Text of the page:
Sheila Heti has skin like buttermilk and once acted in a Barbie commercial. She looks like Mary Astor and dresses like Zelda Fitzgerald: she is all gravel and poise, her eyes take everything in. The Middle Stories reminds me of her, in its enormous delicacy, ersatz beauty, and utterly unique place in Canadian literature where it hovers, like spun candy, above a fairground littered with peanut shells and other common trash. In larger terms, the book is of a piece with Donald Barthelme, Angela Carter, and Anne Sexton’s attempts to contemporize the fantastical, each author asserting, like Mattel’s sublime doll, that “we can do anything.” The assertion is accurate, the work as modern as flying backward through time.

—Lynn Crosbie is the author of six books of poetry and fiction. She is also an editor and journalist. Crosbie teaches at the University of Toronto, where she received her Ph.D in English.

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To clarify: The Middle Stories are not fables, although they might remind you of fables. They contain jokes, but the implications of the narratives in which the jokes take place go far deeper than you would have expected when you started laughing. While it’s true that sometimes absurd things happen in the stories, they are not absurdist. Rather, they are startling reimaginings of events and thoughts that are as close to universal as one can assume these days. Sheila Heti is a fiction writer, yes, but one whose writing enlarges the conventional boundaries of the term. If you’ve heard that she is vastly talented, you’ve heard the truth. Finally, don’t be misled by the title. The Middle Stories have beginnings and endings, too.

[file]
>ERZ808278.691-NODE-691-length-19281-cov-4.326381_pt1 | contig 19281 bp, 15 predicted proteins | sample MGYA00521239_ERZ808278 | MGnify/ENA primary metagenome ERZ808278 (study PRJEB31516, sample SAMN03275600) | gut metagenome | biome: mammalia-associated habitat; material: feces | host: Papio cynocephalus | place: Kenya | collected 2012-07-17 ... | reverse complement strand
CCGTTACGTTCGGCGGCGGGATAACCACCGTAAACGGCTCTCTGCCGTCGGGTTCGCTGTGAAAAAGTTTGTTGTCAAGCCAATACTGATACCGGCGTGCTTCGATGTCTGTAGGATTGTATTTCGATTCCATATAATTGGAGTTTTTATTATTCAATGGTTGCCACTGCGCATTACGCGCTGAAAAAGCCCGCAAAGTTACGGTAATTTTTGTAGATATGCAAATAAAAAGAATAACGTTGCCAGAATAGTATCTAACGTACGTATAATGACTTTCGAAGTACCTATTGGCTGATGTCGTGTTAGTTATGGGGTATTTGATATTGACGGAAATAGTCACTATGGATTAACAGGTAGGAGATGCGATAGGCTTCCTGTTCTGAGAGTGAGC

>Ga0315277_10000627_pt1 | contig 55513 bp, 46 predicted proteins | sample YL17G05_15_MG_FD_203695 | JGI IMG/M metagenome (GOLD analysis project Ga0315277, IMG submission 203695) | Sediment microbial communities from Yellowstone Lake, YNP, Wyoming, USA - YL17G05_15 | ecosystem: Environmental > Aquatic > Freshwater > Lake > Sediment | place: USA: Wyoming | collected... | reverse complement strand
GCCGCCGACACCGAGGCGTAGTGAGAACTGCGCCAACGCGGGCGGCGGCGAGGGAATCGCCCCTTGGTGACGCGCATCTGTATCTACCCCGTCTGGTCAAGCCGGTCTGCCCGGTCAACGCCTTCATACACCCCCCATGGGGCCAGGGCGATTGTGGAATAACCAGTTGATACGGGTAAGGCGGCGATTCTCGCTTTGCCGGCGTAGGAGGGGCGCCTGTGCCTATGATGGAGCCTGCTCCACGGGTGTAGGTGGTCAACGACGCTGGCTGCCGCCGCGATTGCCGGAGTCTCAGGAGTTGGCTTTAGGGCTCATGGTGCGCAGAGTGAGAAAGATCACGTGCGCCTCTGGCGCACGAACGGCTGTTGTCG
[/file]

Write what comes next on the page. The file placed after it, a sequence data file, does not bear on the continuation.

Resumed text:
—Andrew Pyper is the author The Trade Mission (2002) as well as the story collection Kiss Me. His bestselling novel, Lost Girls, won the Arthur Ellis award for Best First Novel, and has been optioned by Jersey Films and Universal Pictures. He is a regular contributor of essays and criticism to Canadian magazines and newspapers.

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Ten Things I Know About Sheila Heti

  1. She has a nice old-fashioned flask that has the word “strumpet” engraved on it.
  2. She is marrying a non-Jew is and is going to break her poor mother’s heart.
  3. She has been seen drinking scotch with a Canadian poet, but probably doesn’t like the taste of it (the scotch).
  4. She wrote a book called The Middle Stories, which comprise marvelously sweet and dark fictions and which stupid people think are fables.
  5. “Hi! I steal, eh?” is an anagram of her name.
  6. She is such a nice person that people offer to humiliate themselves for free, and with no guarantee of therapeutic value, in front of large audiences she assembles.
  7. The Middle Stories is the kind of book that other writers read and say, “Aw, shit. I’m sure I would have done something this neat if only I’d had a few more years to mature as a writer and if I drank more.”
  8. Not for an instant would she have thought “is comprised of” in #4 on this list, but you may have, which suggests you are in need of her book.